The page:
Renters are now the majority in more than 100 US suburbs, including the suburbs of Miami, Washington DC, and Los Angeles, according to a new report from RentCafe.

About 21 million people rent a home in the suburbs of the 50 largest US metros, a figure that’s 3.7 million more than 10 years ago. Between 2010 and 2019, the number of suburban renters ballooned by 22%, whereas the number of suburban homeowners grew by only 3%.

Overall, US Census data shows that two out of every five people are renters across the suburban US, accounting for an average share of 39% in the suburbs of our largest metros. Most of them are Millennials and Gen Zs “looking for housing options that better suit their budgets,” according to the report.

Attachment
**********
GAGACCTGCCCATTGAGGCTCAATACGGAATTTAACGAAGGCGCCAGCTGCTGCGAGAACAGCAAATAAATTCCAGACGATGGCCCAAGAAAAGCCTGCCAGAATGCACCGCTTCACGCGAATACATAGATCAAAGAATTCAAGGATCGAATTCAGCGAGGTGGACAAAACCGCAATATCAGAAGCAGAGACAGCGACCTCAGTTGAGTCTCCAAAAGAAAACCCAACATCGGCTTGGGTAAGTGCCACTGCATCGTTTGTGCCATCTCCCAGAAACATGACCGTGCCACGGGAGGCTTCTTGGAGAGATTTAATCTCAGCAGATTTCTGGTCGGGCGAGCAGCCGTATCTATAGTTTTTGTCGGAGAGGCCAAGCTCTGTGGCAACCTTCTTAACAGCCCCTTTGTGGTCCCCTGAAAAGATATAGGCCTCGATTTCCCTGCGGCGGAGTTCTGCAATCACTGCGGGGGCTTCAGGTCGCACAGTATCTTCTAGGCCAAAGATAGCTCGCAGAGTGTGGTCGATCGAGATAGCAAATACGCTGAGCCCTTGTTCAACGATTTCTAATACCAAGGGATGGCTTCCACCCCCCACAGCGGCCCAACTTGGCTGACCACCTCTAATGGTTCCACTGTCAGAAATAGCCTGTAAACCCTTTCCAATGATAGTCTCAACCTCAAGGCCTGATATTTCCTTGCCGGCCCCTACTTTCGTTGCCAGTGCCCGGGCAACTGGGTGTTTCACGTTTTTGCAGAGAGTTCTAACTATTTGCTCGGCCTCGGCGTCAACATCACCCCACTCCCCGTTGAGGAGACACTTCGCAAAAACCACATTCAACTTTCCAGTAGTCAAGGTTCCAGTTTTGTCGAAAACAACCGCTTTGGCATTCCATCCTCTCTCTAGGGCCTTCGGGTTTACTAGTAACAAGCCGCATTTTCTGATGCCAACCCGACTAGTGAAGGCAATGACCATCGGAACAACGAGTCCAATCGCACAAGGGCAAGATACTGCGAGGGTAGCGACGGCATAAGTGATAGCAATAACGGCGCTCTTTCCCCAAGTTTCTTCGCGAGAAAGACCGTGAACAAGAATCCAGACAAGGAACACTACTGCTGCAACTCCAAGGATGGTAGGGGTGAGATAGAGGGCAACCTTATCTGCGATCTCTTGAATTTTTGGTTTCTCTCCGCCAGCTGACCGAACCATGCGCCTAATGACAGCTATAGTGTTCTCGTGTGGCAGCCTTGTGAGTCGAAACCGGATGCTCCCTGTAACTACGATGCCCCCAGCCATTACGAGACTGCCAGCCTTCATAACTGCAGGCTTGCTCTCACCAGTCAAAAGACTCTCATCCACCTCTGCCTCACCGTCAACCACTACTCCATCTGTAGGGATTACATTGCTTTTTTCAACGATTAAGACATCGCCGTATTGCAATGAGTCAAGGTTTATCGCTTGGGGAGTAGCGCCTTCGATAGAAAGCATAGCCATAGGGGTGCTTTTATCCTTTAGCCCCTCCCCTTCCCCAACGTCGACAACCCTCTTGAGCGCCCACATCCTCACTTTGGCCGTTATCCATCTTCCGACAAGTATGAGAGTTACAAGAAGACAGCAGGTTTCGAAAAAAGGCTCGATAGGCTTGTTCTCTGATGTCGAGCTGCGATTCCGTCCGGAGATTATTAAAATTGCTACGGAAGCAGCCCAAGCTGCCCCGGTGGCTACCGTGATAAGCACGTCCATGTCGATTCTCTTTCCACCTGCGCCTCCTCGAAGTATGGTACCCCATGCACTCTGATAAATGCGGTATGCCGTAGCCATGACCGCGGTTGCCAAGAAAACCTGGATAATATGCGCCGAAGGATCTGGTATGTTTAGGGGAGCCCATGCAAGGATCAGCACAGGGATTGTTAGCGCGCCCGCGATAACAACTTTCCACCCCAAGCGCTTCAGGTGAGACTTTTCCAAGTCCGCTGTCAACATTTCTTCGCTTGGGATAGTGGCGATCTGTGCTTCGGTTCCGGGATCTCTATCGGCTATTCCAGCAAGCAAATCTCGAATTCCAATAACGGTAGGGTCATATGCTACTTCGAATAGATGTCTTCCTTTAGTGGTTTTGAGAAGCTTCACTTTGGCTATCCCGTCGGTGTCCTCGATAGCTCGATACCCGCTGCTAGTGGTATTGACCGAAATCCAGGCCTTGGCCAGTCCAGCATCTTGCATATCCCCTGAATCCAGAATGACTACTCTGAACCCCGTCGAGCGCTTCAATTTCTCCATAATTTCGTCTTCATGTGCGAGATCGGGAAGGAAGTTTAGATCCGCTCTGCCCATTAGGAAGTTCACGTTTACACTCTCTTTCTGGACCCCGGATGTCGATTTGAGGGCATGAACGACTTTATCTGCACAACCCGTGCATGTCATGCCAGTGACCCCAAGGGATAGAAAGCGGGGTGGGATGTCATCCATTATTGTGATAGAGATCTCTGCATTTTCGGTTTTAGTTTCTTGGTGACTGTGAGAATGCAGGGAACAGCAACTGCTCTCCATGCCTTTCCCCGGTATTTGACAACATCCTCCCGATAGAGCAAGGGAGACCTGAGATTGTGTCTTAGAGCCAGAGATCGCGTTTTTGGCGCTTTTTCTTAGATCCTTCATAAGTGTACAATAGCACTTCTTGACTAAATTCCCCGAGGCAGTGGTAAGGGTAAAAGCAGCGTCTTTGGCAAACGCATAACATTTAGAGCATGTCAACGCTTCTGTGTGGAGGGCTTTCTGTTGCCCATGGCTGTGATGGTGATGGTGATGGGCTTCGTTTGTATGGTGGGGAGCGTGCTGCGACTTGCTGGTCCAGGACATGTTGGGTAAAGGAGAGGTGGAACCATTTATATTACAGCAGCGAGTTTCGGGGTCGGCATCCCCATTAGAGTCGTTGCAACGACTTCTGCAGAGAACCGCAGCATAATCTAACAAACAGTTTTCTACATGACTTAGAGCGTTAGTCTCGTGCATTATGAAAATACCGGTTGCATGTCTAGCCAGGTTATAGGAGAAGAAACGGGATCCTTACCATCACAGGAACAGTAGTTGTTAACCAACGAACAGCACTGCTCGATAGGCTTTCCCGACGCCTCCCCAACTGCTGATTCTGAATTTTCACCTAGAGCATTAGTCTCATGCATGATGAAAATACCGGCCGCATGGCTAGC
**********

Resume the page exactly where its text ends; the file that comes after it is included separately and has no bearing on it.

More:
Almost 40 of the suburbs that transitioned to renter-majority over the last ten years are in the Washington DC, Miami, and LA areas, with Beverly Hills standing out as a surprisingly renter-heavy market: nearly 51% of people living there rent.

RentCafe predicts that 57 more suburbs will flip to renter-majority over the next five years.

“The pandemic has further extended this trend, having triggered an acute need for more living and breathing space  — which the suburbs traditionally offer — as more Americans try to make the most of the new work-from-home trend,” the report states.